Student senate updates campaign regulations
Megan Valley | Thursday, November 19, 2015
Student senate passed three amendments related to the campaign process during Wednesday’s meeting. The resolutions, presented by representatives from the department of internal affairs, dealt with social media regulations, candidate responsibility for supporters and endorsements in campaigns.
Previously, the Constitution of the Undergraduate Student Body asserted that candidates may create a social media account or page that must be approved by the election committee and that all posts and comments must be individually approved by the committee. As of Wednesday night, all posts must “adhere to the ethical guidelines” detailed in the constitution, but will not need to be individually approved.
“The thing is, judicial council is not a police force,” Fisher Hall senator sophomore Abe Jenson said. “Judicial council does not go on pages and look for posts that do not adhere to the guidelines. That’s the responsibility of the other candidates and the students — to bring allegations to judicial council.”
Louis Bertolotti, executive director of the Student Union Board (SUB), gave his support to the resolution. (Editor’s note: Louis Bertolotti is a Viewpoint columnist).
“As someone who has run for office, I think this would be an amazing policy because of all the effort it takes to go approve every single idea,” he said. “If we want to elect smart leaders, we’re all in college, we should be able to follow the rules given to us by judicial council, and if we break those rules, face the consequences. I don’t think we should be babied into it and approving all the posts ahead of time.”
Director of internal affairs Rebecca Blais presented the second resolution and explained how the constitution previously dealt with the unethical actions of supporters of candidates, and how those actions affected the candidates themselves.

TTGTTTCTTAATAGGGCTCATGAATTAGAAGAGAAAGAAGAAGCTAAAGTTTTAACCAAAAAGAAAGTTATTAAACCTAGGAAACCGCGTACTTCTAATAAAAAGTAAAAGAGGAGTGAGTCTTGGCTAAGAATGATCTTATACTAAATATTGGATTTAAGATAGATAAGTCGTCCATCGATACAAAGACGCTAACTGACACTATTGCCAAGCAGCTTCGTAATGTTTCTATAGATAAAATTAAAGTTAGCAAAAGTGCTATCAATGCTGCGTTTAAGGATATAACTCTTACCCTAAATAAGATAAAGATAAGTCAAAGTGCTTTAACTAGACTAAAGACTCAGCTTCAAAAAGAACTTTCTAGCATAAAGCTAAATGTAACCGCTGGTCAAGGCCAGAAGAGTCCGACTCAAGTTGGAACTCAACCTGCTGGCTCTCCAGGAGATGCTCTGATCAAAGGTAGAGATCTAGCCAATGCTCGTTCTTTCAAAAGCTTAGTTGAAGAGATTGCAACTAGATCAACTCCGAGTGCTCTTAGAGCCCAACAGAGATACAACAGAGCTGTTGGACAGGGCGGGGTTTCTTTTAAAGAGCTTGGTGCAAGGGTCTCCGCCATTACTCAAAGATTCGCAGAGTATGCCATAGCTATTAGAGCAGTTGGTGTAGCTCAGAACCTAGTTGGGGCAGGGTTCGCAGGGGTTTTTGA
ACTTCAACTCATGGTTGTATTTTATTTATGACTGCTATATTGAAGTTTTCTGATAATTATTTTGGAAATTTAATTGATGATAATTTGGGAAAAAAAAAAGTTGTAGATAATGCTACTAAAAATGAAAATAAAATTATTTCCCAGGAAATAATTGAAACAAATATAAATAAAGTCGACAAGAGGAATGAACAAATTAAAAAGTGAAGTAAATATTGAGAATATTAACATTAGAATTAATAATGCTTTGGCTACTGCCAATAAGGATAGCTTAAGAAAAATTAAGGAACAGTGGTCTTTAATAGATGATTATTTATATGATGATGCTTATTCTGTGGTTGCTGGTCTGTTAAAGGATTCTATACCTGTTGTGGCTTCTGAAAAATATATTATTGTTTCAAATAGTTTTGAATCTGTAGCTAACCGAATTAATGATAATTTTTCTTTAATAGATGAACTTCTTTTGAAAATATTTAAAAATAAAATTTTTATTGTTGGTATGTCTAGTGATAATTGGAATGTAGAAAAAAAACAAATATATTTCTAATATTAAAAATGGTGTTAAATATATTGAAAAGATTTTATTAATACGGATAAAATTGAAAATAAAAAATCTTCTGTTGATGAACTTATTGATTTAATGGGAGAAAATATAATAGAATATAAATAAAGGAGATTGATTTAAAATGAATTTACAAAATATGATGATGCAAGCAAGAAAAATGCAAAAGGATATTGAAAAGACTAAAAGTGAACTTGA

“If one of their supporters decides to engage in unethical behavior — making an illegal post, any of the things not allowed in an election — the candidate will be held responsible for it,” she said of the previous policy. “We think that’s ridiculous for the candidate to be held accountable for every ‘rogue supporter,’ to talk in extremes.”
The amendment includes an additional subclause that says candidates cannot be involved in or instruct others to engage in unethical behavior, including through inaction.
“The process of an election allegation would be that a person would bring forth the offending post or offending behavior, and in some way that action would have to be connected back to the candidate, whether it’s testimony or a text message or something like that,” judicial council president Zach Waterson said.
After the passing of the night’s third amendment, candidates and tickets can solicit and campaign on endorsements from individual students and student groups, but “endorsements may not be construed to represent that of residence halls, student union organizations, university departments, offices or officials.” Additionally, no person holding a position enumerated in the constitution can endorse any candidate for any student office.
Blais said the previous issue with this section was the discrepancy about endorsements from student leaders and student athletes, in particular, as it should not appear that an individual is representing the entire group with their endorsement.
Individuals can still voice their support in conversation, but cannot appear in any endorsements for the candidate.
Waterson said the language in differentiating between conversation and endorsement was left intentionally broad so that it could be looked at on a situational basis.
“This strikes a balance between pure legislation and the ability for the committee to bring in information to determine on a case-by-case basis whether the specific communication constitutes an endorsement,” he said.